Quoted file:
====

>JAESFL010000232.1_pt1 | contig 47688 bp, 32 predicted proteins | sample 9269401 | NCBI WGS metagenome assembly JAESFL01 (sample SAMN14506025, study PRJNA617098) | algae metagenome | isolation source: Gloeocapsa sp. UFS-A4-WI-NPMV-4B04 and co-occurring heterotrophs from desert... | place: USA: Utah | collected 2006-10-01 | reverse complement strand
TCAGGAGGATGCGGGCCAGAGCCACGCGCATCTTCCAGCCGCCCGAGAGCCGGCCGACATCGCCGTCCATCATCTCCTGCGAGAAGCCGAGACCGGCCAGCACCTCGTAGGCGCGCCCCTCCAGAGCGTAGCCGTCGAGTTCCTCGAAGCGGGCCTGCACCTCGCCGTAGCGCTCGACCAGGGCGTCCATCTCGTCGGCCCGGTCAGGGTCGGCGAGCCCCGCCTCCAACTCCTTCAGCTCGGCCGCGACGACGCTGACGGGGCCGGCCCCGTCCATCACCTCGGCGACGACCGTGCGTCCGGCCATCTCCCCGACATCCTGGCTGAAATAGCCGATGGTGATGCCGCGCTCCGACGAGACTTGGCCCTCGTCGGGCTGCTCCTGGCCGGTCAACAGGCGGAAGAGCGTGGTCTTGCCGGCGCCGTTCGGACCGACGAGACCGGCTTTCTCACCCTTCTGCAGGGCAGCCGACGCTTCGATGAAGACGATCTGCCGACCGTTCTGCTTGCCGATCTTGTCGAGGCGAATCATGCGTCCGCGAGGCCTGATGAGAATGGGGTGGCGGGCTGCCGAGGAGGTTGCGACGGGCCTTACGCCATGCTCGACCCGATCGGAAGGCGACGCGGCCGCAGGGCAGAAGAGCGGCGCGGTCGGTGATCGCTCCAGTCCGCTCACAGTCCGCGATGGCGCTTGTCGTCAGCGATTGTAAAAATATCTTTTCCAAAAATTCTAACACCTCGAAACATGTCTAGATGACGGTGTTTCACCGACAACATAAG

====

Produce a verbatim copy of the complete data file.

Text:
>JAESFL010000232.1_pt1 | contig 47688 bp, 32 predicted proteins | sample 9269401 | NCBI WGS metagenome assembly JAESFL01 (sample SAMN14506025, study PRJNA617098) | algae metagenome | isolation source: Gloeocapsa sp. UFS-A4-WI-NPMV-4B04 and co-occurring heterotrophs from desert... | place: USA: Utah | collected 2006-10-01 | reverse complement strand
TCAGGAGGATGCGGGCCAGAGCCACGCGCATCTTCCAGCCGCCCGAGAGCCGGCCGACATCGCCGTCCATCATCTCCTGCGAGAAGCCGAGACCGGCCAGCACCTCGTAGGCGCGCCCCTCCAGAGCGTAGCCGTCGAGTTCCTCGAAGCGGGCCTGCACCTCGCCGTAGCGCTCGACCAGGGCGTCCATCTCGTCGGCCCGGTCAGGGTCGGCGAGCCCCGCCTCCAACTCCTTCAGCTCGGCCGCGACGACGCTGACGGGGCCGGCCCCGTCCATCACCTCGGCGACGACCGTGCGTCCGGCCATCTCCCCGACATCCTGGCTGAAATAGCCGATGGTGATGCCGCGCTCCGACGAGACTTGGCCCTCGTCGGGCTGCTCCTGGCCGGTCAACAGGCGGAAGAGCGTGGTCTTGCCGGCGCCGTTCGGACCGACGAGACCGGCTTTCTCACCCTTCTGCAGGGCAGCCGACGCTTCGATGAAGACGATCTGCCGACCGTTCTGCTTGCCGATCTTGTCGAGGCGAATCATGCGTCCGCGAGGCCTGATGAGAATGGGGTGGCGGGCTGCCGAGGAGGTTGCGACGGGCCTTACGCCATGCTCGACCCGATCGGAAGGCGACGCGGCCGCAGGGCAGAAGAGCGGCGCGGTCGGTGATCGCTCCAGTCCGCTCACAGTCCGCGATGGCGCTTGTCGTCAGCGATTGTAAAAATATCTTTTCCAAAAATTCTAACACCTCGAAACATGTCTAGATGACGGTGTTTCACCGACAACATAAG